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When I open up Terminal (on Mac OS X 10.5.8) and type a long command line: alt text

...the text doesn't go to the next line when it wraps around: alt text alt text

Also, sometimes when I type a command and then backspace (or up-arrow or ^U): alt text

...the entire line isn't erased and I can't backspace beyond a certain point: alt text alt text

Is this a known bash bug (on Mac OS X)? Is there a fix?

Update: Juliano was correct, the problem was caused by incorrectly delimiting a console code sequence in my PS1 variable. Changing:

export PS1='\[\033[1;34m\]\$\]\033[0m\] ' my .bashrc to:

export PS1='\[\033[1;34m\]\$\[\033[0m\] '

...solved the problem.

share|improve this question
+1 for the most beautiful screen shots of a terminal screen I have ever seen. – Dennis Williamson Nov 10 '09 at 21:10
the two code lines you showed in your update are identical. – Magne Oct 2 '13 at 12:27
Good catch, @Magne. It's been four years since I looked at this, so I don't remember specifically, but I assume the "before" was missing a \]. – Daryl Spitzer Oct 2 '13 at 22:01
they are not identical: the 1st one has \] instead of '[` – Ohad Cohen Nov 3 '15 at 13:53
up vote 11 down vote accepted

The behavior is consistent to having console codes in your prompt (to change the color, etc.) and not properly marking then so that bash knows that they are invisible.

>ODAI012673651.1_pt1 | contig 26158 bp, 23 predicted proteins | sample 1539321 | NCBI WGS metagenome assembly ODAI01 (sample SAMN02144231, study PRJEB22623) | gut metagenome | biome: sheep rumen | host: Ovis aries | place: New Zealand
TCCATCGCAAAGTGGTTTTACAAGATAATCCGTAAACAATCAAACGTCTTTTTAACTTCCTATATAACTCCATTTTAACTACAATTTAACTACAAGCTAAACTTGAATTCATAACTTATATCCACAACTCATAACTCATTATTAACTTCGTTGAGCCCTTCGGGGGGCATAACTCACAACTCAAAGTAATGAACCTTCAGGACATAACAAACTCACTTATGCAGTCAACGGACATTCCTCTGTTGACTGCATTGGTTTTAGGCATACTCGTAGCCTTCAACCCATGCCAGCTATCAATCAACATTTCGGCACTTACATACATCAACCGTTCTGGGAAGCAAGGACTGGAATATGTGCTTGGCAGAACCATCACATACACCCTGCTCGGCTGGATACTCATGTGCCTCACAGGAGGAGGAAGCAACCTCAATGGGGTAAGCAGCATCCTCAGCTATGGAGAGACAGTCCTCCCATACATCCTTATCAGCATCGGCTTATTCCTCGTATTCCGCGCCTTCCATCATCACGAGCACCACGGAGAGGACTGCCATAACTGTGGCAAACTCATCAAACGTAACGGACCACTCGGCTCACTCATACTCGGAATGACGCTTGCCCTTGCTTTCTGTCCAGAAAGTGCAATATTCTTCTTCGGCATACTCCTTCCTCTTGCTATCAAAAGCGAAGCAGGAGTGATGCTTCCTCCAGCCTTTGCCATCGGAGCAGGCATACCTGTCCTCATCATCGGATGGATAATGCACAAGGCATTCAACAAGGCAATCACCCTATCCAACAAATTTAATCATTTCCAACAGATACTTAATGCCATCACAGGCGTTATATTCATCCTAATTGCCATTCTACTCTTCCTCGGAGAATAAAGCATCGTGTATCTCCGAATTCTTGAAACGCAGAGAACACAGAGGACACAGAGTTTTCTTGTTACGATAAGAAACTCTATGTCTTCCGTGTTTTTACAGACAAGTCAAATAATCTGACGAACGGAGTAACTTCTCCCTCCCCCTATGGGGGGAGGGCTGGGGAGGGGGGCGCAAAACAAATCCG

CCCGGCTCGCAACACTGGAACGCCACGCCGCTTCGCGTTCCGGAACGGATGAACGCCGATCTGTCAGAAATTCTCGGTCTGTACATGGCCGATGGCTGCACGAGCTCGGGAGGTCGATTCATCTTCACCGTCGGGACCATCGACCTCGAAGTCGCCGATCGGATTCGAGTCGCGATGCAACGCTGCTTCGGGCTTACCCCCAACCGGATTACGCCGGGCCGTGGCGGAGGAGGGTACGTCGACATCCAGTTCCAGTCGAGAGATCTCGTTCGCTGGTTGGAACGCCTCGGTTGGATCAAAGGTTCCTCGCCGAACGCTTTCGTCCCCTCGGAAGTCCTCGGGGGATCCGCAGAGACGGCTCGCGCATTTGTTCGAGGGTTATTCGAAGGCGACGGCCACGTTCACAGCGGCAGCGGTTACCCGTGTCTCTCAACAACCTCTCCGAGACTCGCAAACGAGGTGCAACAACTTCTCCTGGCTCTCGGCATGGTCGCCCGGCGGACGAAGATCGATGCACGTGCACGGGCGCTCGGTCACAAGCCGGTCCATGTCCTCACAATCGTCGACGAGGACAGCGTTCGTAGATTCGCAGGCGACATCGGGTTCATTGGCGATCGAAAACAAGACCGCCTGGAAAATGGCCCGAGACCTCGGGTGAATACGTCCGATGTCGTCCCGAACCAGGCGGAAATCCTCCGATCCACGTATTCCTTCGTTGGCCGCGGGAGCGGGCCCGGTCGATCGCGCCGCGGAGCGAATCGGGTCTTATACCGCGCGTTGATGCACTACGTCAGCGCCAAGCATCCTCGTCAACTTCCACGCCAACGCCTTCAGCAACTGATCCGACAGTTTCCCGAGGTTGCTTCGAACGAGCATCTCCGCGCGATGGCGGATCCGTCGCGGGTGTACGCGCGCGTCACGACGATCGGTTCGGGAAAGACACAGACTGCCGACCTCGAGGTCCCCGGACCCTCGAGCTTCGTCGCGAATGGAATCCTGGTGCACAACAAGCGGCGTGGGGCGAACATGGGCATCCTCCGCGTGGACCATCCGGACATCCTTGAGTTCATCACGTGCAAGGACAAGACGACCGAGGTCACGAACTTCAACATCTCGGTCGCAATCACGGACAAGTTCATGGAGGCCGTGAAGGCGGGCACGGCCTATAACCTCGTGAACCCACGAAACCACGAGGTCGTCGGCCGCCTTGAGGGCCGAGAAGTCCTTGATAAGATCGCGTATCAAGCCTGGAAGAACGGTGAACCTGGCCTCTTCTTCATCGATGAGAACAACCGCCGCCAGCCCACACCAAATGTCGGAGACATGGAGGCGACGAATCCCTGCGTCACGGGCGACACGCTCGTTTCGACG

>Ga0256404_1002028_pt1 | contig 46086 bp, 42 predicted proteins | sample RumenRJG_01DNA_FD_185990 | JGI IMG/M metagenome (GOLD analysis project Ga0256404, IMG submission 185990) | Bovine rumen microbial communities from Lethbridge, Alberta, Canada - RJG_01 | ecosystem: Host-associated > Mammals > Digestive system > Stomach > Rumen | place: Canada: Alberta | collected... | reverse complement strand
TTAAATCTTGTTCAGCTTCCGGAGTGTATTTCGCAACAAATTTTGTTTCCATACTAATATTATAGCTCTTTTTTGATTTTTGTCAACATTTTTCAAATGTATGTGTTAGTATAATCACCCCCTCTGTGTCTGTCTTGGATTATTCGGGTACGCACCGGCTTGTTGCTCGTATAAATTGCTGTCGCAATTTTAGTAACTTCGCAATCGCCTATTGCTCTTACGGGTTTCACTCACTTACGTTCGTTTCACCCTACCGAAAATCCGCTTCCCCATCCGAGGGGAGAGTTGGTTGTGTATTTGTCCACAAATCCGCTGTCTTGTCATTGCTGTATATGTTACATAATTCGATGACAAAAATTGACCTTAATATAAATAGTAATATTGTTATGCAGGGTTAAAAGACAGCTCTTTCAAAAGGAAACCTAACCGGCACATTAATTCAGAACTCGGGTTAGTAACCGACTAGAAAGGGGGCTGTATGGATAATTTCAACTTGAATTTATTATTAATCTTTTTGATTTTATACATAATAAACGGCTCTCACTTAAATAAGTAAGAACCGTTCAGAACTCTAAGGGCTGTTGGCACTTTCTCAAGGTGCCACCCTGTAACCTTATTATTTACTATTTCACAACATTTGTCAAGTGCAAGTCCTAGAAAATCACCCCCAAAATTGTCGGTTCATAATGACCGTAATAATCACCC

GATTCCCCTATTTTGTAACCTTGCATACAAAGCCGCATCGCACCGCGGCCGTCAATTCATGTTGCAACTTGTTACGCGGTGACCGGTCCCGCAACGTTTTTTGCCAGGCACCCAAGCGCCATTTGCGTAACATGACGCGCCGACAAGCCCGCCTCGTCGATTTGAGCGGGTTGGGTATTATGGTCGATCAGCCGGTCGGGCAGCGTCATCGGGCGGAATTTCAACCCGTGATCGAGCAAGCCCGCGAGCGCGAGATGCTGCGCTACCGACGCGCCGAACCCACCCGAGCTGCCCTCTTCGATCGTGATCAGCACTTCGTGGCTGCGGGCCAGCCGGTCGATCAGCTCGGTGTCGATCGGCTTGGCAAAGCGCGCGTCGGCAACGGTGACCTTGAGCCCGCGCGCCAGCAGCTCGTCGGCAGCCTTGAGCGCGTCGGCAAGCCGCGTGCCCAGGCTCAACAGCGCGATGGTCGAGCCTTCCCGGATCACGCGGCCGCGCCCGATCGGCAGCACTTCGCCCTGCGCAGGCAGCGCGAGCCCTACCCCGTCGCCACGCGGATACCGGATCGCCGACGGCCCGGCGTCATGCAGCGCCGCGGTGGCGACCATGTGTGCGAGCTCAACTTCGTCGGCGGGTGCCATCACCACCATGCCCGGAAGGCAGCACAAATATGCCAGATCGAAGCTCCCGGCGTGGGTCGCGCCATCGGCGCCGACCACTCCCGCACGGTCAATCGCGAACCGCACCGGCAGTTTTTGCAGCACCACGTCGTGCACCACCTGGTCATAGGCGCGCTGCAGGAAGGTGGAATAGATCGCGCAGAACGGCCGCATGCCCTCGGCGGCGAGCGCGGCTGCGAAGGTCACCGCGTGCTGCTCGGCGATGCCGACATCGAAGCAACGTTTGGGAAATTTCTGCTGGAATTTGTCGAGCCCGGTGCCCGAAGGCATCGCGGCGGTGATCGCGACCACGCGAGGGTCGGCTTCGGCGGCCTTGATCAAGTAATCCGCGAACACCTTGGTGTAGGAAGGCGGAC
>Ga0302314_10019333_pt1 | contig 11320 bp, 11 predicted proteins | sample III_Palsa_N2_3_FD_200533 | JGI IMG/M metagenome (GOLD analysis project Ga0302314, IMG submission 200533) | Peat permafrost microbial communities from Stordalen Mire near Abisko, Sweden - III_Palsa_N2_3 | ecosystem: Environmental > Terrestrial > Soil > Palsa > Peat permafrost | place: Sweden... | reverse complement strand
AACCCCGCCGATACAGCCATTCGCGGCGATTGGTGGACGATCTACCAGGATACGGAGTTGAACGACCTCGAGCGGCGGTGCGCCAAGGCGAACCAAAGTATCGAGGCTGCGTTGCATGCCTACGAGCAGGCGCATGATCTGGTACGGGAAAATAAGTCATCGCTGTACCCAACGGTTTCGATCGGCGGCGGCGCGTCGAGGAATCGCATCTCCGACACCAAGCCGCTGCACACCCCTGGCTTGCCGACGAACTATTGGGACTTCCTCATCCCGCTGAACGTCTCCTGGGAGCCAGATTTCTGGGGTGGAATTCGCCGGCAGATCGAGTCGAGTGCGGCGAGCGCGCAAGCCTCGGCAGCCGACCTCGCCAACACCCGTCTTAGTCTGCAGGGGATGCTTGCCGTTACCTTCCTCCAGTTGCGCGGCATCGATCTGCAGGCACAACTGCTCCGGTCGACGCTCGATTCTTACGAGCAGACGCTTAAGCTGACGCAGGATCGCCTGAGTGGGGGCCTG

Before anything else, do this:

PS1='\w\$ '

And then try again. If the problem is solved, then my suspicions are correct.

Each console code sequence must be delimited with \[ and \] in the PS1 variable. They tell bash that whatever is in there doesn't move the cursor position. Read the bash manual for more information.

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That was the problem. Thank you! I'll update my question with details. – Daryl Spitzer Nov 10 '09 at 19:58

To help generate a sanitized prompt try it's pretty awesome. Just be careful with brackets in your prompt, it tries to escape them or something.

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+1 While @Juliano's answer is technically correct, this link here is what sets the correct tput commands - which has fixed newline, `` newline and other "history + backspacing" fixes that using other ANSI codes could not fix. – Eric Duncan Dec 3 '14 at 18:59

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